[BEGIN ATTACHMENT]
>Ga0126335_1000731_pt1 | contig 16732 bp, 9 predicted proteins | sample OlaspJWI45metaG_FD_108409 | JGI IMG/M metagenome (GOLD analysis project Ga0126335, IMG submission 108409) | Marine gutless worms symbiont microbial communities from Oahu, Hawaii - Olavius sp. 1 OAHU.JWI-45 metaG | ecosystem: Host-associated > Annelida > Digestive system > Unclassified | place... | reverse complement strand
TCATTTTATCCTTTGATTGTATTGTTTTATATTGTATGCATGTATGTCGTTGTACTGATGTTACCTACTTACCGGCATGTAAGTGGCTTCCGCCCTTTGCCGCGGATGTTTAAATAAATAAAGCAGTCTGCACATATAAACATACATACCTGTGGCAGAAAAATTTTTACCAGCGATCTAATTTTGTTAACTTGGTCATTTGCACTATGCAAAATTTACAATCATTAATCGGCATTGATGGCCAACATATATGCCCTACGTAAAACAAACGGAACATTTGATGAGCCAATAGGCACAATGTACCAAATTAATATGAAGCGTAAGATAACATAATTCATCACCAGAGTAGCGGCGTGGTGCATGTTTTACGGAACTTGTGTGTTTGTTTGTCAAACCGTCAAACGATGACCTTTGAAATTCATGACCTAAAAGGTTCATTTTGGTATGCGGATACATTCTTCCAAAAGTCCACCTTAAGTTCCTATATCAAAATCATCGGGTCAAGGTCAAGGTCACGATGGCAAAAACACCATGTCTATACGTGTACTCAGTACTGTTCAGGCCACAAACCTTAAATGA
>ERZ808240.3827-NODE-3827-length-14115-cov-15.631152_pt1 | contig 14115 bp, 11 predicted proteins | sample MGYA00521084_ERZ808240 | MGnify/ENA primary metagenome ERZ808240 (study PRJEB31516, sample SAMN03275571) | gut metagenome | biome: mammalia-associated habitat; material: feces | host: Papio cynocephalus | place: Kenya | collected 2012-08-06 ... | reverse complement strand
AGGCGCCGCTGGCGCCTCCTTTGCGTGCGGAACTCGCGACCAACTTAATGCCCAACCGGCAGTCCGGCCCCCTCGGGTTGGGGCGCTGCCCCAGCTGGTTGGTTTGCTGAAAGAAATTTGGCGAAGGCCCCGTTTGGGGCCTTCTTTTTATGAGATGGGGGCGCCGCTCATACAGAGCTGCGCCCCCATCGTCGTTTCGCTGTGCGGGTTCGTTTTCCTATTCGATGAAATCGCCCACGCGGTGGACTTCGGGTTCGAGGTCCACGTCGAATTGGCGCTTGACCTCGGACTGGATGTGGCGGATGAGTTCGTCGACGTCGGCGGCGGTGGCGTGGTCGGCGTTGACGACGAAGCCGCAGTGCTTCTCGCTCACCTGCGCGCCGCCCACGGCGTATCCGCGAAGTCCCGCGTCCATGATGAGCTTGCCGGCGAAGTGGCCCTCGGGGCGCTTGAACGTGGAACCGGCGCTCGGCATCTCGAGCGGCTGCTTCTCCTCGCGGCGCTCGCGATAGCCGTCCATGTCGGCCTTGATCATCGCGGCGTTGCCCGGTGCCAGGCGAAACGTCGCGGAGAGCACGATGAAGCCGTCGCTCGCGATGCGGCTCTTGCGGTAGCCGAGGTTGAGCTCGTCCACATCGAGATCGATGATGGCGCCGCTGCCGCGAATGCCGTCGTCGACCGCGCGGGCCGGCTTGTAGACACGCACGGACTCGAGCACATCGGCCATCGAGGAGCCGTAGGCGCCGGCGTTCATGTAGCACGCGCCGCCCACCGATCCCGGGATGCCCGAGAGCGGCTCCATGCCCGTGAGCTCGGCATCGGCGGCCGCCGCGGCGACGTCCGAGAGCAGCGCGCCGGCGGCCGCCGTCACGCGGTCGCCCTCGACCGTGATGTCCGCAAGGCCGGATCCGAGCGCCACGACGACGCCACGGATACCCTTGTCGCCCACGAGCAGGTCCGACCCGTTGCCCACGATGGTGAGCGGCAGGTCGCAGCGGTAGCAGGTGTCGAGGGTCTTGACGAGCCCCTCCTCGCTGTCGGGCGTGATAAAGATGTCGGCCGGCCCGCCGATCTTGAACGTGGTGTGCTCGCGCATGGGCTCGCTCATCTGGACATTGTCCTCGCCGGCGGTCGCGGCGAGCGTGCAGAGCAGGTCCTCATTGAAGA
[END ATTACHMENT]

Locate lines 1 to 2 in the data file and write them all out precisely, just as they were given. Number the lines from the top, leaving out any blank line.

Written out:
>Ga0126335_1000731_pt1 | contig 16732 bp, 9 predicted proteins | sample OlaspJWI45metaG_FD_108409 | JGI IMG/M metagenome (GOLD analysis project Ga0126335, IMG submission 108409) | Marine gutless worms symbiont microbial communities from Oahu, Hawaii - Olavius sp. 1 OAHU.JWI-45 metaG | ecosystem: Host-associated > Annelida > Digestive system > Unclassified | place... | reverse complement strand
TCATTTTATCCTTTGATTGTATTGTTTTATATTGTATGCATGTATGTCGTTGTACTGATGTTACCTACTTACCGGCATGTAAGTGGCTTCCGCCCTTTGCCGCGGATGTTTAAATAAATAAAGCAGTCTGCACATATAAACATACATACCTGTGGCAGAAAAATTTTTACCAGCGATCTAATTTTGTTAACTTGGTCATTTGCACTATGCAAAATTTACAATCATTAATCGGCATTGATGGCCAACATATATGCCCTACGTAAAACAAACGGAACATTTGATGAGCCAATAGGCACAATGTACCAAATTAATATGAAGCGTAAGATAACATAATTCATCACCAGAGTAGCGGCGTGGTGCATGTTTTACGGAACTTGTGTGTTTGTTTGTCAAACCGTCAAACGATGACCTTTGAAATTCATGACCTAAAAGGTTCATTTTGGTATGCGGATACATTCTTCCAAAAGTCCACCTTAAGTTCCTATATCAAAATCATCGGGTCAAGGTCAAGGTCACGATGGCAAAAACACCATGTCTATACGTGTACTCAGTACTGTTCAGGCCACAAACCTTAAATGA